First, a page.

Vision for an Integrated Cell-Material Science
Institute for Integrated Cell-Material Sciences (iCeMS)
All cellular processes can ultimately be comprehended as chemical events, and such a chemical understanding of cells should allow us to mimic cellular processes using chemical materials. Our institute seeks to illuminate precisely such a chemical basis of cells, creating compounds to control processes in cells such as stem cells (materials for cell control) in addition to sparking cellular processes to create chemical materials (cell-inspired materials). Combining Kyoto University’s established strength in cell biology, chemistry, and physics to delve deeply into the mesoscale world lying at the boundary of materials and life, we are making a concerted effort, through interdisciplinary research, to ultimately create a new research field ofintegrated cell-material science.
Efforts to explain cell functions using chemistry are not new. Biochemistry, for instance, uses proteins as a starting point in attempting this at a molecular level, and molecular biology, while also focused on molecules, takes a DNA-based approach. And in their own ways, both methods have yielded significant innovations in pharmaceuticals and biotechnology.
Meanwhile, cell biology has also seen substantial success by considering the cell as a whole, most notably in research related to embryonic stem (ES) cells and induced pluripotent stem (iPS) cells, which are beginning to make an impact on the biomedical industry.
Our institute seeks a middle ground: between the large, whole-cell approach of cell biology, and the small, protein and DNA approaches of biochemistry and molecular biology. We call this the mesoscopic realm, lying between a few tens and a few hundreds of nanometers, on the border between materials and living matter. Investigating this boundary region, we strive to explain the material-chemical basis of cells’ living functions, ultimately using materials to create facsimiles of these mechanisms.
A study of the melded boundary between cells and materials based on a fusion of cell biology, chemistry, and physics is our goal. We seek to be the best in the world, with the fruits of our international, interdisciplinary labors bringing nourishment and fresh ideas to research in industries as diverse as medicine and the environment.
Our efforts are focused on examining the following two questions:
(1) Can we describe mesoscopic cellular processes in terms of chemistry?
Cells sustain life through properties of self-assembly and cooperative interactions among nearly countless chemical materials, moving ceaselessly in space and time. Broadening our scope beyond the narrow confines of nanoscale molecular interactions, we find it necessary to take a wider, mesoscopic view of molecular complexes. To accomplish this, we are pursuing the development of advanced imaging technologies and modeling, and physical and chemical technologies to dissect complex cellular events. We plan to focus on the following three areas:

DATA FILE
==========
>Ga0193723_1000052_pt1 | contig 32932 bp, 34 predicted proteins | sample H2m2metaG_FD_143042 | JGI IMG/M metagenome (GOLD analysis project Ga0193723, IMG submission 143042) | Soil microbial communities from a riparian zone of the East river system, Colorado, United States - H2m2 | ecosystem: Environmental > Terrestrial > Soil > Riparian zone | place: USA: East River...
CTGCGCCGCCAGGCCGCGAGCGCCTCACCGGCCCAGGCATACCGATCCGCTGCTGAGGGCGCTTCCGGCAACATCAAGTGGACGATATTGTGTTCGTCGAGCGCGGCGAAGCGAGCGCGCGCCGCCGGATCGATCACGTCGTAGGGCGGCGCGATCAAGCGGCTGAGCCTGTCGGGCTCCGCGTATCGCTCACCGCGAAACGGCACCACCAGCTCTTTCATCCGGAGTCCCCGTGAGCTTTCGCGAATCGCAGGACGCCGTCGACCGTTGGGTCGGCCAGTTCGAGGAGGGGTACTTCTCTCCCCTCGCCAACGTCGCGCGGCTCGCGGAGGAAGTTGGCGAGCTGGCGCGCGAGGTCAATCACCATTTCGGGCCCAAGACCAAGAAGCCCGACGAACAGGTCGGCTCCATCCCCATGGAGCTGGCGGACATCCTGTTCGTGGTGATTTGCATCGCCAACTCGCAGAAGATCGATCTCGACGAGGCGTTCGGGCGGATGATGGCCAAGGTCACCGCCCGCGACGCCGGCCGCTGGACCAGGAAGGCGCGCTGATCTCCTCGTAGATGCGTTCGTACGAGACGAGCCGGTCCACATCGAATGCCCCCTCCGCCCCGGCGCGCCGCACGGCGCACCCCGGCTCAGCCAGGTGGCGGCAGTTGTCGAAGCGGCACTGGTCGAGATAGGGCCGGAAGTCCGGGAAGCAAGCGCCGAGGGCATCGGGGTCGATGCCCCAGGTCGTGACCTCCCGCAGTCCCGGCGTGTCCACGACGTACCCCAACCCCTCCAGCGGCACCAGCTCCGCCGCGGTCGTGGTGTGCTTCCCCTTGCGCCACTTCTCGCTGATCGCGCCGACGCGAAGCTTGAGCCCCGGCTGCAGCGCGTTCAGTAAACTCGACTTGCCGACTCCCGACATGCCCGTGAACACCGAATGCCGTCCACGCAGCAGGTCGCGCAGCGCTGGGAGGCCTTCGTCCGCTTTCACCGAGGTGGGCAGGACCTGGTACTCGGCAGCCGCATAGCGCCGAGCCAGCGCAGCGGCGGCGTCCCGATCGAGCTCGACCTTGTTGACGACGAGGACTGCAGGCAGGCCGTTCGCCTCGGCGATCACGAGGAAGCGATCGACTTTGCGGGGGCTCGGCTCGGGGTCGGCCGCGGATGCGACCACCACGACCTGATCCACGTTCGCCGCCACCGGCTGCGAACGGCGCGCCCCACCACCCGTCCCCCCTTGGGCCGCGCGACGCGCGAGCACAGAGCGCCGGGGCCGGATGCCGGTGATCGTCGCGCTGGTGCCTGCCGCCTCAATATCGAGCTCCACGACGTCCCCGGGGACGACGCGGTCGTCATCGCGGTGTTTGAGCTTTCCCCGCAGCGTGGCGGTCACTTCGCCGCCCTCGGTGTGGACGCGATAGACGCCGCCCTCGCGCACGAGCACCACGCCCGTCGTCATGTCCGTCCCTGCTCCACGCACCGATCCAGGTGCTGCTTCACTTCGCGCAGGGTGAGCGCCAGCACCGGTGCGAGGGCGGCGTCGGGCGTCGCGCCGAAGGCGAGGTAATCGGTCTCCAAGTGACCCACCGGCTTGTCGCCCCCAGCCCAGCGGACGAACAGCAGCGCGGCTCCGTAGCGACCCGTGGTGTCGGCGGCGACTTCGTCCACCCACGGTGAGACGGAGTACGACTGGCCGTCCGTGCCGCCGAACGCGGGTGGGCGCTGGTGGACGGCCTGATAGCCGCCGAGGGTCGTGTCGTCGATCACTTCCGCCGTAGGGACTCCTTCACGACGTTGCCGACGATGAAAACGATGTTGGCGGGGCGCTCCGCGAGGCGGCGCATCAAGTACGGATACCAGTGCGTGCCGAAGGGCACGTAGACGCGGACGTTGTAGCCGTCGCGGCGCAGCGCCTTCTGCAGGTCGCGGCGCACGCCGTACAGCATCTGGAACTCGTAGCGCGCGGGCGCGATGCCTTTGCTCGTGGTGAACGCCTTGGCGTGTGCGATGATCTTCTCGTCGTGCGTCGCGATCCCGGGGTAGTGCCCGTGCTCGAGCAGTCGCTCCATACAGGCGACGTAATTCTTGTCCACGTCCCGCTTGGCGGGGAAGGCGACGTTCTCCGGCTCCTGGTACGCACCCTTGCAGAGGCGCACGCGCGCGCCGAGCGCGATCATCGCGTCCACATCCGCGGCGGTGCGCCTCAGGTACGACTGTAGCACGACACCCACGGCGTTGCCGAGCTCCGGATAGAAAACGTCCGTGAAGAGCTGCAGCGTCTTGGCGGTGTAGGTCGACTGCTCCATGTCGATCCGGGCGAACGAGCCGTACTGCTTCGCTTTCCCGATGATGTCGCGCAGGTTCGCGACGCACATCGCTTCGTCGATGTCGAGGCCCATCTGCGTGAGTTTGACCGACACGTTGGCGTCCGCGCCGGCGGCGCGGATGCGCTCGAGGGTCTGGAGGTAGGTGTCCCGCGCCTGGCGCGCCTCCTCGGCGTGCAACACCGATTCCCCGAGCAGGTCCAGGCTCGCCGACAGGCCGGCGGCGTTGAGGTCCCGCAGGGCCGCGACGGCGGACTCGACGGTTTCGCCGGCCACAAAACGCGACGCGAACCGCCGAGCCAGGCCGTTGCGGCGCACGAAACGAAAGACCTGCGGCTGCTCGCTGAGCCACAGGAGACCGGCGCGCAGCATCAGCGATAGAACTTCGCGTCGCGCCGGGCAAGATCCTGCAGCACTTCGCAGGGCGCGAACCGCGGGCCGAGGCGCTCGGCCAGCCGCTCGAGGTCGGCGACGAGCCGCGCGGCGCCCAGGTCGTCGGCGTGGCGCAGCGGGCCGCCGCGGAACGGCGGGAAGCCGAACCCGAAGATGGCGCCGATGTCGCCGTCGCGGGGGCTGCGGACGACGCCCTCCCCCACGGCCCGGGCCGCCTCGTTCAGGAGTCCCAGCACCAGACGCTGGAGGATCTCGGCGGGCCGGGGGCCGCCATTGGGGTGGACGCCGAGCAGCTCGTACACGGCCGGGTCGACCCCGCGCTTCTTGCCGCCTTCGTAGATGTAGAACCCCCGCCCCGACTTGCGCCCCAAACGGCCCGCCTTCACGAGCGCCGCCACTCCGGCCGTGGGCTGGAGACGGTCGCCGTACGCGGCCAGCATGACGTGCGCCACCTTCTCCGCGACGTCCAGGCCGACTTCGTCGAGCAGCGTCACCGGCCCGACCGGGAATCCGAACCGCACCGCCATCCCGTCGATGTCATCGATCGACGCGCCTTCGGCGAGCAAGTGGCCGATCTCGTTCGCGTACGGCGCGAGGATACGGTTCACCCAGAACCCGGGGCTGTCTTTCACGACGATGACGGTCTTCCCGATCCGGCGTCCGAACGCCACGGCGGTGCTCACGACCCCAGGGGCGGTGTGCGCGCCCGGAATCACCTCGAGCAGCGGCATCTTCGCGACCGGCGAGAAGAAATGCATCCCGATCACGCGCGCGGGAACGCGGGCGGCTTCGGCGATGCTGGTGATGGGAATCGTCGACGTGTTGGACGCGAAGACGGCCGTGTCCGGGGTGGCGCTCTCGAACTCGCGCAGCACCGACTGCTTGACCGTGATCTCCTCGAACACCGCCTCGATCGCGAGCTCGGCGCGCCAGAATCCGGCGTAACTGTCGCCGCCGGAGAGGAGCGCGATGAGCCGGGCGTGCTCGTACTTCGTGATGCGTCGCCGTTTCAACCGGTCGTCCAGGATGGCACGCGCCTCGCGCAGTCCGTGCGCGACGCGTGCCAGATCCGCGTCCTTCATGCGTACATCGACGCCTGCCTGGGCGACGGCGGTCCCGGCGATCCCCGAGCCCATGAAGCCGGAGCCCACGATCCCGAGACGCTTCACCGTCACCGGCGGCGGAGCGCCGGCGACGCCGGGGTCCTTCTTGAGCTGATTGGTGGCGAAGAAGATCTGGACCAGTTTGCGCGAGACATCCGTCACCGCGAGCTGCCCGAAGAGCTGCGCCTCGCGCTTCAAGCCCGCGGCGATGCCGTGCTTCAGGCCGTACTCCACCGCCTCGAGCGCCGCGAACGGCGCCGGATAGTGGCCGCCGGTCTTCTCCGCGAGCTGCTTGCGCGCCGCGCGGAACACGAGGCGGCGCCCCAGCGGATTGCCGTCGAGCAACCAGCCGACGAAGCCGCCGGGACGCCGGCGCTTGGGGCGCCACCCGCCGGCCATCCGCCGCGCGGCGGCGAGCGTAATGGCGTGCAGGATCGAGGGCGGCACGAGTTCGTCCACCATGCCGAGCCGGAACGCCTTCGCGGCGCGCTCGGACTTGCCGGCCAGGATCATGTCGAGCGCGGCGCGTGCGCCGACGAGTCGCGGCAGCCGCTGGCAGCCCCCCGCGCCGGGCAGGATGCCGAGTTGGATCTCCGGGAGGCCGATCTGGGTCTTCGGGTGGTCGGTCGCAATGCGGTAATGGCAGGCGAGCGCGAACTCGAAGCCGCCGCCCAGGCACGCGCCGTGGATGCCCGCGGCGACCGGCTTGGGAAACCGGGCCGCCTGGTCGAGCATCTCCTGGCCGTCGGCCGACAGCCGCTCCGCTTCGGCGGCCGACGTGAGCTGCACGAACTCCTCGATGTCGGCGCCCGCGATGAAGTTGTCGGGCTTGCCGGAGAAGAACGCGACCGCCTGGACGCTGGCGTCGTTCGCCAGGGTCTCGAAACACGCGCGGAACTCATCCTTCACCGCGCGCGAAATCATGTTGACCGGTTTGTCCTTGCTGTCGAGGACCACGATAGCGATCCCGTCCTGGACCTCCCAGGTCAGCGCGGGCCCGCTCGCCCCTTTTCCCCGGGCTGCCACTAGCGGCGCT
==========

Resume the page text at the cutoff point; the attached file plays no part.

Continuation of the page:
- Gene Expression Control in Stem Cells, such as a mesoscopic understanding of gene expression in cellular reprogramming and differentiation, and the development of materials to control such expression.
- Organized Functions on the Cell Membrane, such as a mesoscopic understanding of mechanisms controlling channels and transporters, and the development of materials to control such systems.
- Biogas Control, such as a mesoscopic understanding of mechanisms involving gsases in living systems, and the development of porous materials for cellular control using such gases.
(2) Can we reproduce mesoscopic cellular structures with materials, and manipulate them?
Renowned physicist Richard P. Feynman once wrote: “What I cannot create, I do not understand.” In other words, only in the process of creation can we achieve true understanding.
In this spirit, our institute aims to replicate mesoscopic cellular functions with designed materials (cell-inspired materials). This should be possible once a full understanding of such cellular processes (as described above) has been achieved. We therefore simultaneously advance analysis and synthesis, applying the resulting higher level of knowledge to further research, such as in the proposed creation of the following chemical materials:
- Membranes for Cell Membrane Functions, such as the development of materials based on a mesoscopic understanding of the complex balance and interaction of processes on the cell membrane.
- Energy Storage in Cells, such as the creation of mesoscopic materials mimicking living systems’ abilities to sort and store energy bearing ions and molecules, and materials to unlock the energy storage potential of carbon dioxide and nitrogen gas.